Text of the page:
Meanwhile a liberal-socialist line of criticism gradually came to dominate European politics because in the same vein that it condemned the purely formal nature of “bourgeois individualism” and called for nurturing communities, it employed the logic of the radicalizing subject against the eradication of all “bourgeois” forms of authority, capitalist and patriarchal structures. This line pointed to the ways in which individuals were still “situated” within oppressive social structures, at the same time that it effectively argued that humans do have a need for membership in communities.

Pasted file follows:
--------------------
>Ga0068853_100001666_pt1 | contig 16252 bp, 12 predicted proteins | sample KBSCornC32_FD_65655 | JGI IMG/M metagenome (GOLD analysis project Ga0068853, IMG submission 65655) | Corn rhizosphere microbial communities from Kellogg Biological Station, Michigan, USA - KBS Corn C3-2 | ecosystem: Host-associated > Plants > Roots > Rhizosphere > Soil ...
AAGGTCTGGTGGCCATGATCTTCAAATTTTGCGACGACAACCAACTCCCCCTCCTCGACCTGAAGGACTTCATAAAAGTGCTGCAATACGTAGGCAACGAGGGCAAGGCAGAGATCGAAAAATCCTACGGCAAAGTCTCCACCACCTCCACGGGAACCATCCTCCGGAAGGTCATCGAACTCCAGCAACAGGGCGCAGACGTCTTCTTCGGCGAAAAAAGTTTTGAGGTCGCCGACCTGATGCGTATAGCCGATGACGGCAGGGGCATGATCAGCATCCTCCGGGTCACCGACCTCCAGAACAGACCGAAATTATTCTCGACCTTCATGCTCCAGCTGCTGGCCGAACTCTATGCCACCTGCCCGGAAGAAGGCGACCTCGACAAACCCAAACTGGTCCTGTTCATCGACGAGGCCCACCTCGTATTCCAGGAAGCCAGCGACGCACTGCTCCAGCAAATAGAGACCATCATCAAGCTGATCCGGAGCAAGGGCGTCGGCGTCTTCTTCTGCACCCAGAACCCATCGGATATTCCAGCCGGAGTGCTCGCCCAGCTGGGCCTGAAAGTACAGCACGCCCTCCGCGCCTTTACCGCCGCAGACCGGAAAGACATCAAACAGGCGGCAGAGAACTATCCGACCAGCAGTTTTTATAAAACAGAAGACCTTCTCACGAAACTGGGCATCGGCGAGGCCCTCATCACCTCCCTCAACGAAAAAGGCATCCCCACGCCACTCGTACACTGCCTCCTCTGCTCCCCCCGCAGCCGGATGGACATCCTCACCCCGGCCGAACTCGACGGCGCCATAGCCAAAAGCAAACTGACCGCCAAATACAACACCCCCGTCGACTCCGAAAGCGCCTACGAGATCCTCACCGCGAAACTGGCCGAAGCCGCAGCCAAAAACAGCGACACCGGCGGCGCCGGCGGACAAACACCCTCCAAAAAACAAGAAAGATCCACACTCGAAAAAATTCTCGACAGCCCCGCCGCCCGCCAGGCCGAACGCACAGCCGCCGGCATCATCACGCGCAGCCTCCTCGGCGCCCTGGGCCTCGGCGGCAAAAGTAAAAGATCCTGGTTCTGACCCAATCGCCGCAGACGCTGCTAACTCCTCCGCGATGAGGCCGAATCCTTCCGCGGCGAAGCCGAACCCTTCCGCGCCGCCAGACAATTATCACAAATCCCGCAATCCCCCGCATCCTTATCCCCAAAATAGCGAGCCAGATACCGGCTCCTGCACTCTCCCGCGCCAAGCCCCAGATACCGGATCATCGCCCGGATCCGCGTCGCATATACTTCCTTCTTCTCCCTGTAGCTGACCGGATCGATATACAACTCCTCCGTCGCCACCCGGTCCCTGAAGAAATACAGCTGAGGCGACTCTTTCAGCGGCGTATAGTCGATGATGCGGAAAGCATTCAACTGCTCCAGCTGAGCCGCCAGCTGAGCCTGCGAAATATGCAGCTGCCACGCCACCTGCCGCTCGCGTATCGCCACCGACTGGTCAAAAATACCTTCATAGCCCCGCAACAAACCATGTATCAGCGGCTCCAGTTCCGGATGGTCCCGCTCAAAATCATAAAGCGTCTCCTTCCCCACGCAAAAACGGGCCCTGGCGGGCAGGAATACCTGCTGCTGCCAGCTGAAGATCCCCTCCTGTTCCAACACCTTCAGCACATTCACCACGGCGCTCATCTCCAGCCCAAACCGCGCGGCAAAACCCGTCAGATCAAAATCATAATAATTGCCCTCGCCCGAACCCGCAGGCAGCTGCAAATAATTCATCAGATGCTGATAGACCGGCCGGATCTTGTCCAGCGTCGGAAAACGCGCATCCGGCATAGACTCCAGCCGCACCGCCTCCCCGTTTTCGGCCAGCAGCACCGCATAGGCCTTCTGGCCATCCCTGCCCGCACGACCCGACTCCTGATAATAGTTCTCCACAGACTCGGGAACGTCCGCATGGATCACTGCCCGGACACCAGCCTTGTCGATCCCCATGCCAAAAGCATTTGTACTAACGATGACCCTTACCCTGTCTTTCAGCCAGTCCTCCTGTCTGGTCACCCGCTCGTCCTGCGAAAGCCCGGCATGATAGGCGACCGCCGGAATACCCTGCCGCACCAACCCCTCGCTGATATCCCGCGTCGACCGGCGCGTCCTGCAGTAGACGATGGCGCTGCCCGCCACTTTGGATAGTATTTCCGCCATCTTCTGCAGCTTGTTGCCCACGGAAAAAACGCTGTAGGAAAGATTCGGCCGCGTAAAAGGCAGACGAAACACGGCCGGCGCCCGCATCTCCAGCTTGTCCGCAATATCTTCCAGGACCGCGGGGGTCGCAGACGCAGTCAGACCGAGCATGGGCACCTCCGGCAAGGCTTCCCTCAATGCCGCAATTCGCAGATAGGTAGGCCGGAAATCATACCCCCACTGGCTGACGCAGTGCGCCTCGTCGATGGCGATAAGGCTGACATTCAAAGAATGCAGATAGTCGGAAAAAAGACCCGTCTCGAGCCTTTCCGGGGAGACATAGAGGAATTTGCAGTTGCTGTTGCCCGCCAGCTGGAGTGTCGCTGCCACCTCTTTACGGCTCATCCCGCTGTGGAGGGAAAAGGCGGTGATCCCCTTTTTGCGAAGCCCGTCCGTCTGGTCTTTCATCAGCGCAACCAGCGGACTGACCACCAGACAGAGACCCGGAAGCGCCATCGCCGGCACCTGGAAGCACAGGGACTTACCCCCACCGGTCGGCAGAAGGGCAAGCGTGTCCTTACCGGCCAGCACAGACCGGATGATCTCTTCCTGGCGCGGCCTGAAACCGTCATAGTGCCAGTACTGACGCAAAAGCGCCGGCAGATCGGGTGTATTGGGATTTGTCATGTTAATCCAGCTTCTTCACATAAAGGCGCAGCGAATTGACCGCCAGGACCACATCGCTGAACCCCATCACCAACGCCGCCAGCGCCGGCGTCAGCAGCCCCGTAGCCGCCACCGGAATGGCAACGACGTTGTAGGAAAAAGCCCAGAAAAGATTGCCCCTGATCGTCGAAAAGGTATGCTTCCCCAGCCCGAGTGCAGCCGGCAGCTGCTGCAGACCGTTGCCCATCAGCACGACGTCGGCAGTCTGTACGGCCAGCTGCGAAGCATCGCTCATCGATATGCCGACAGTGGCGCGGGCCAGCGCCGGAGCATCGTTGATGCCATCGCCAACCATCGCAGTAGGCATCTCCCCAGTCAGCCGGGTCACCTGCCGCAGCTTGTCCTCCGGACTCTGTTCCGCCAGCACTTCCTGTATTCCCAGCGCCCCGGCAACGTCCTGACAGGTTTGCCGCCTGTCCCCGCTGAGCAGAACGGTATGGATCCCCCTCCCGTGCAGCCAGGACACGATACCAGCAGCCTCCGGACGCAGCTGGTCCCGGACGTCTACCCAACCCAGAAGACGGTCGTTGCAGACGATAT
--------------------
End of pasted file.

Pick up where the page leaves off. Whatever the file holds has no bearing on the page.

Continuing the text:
Whereas conservatives were unable to articulate a philosophy that would accommodate both the uniquely European subject and the need for community, socialists persuasively argued that individual freedom is important but that this freedom can only be actualized within a community that nurtures everyone’s individuality rather than the individuality of a privileged class, race, and sex. Throughout the nineteenth and twentieth centuries, liberal socialists found multiple ways in which to defend progressive institutions and practices as expressions of the democratic will of individuals self-consciously legislating ideas and norms based on universal criteria. More recently, in the post-WW II era, there was Jurgen Habermas’s highly influential argument that the Enlightenment project should be radicalized as long as it was shown that Western societies depended, not on norms validated by isolated individuals, but on norms validated through “intersubjective” democratic communication without coercion. In conceiving progressive politics in relation to intersubjective cooperation and validation, Habermas was thus seen to be offering a freely established rational defense of progressive communities. While Leftists were seen as reasonably capable of offering good arguments to justify their new communities as “morally truthful” in the face of criticism, conservatives were seen as backward reactionaries incapable of handling the progressive dynamic of Western history and the independent mindedness of young Europeans.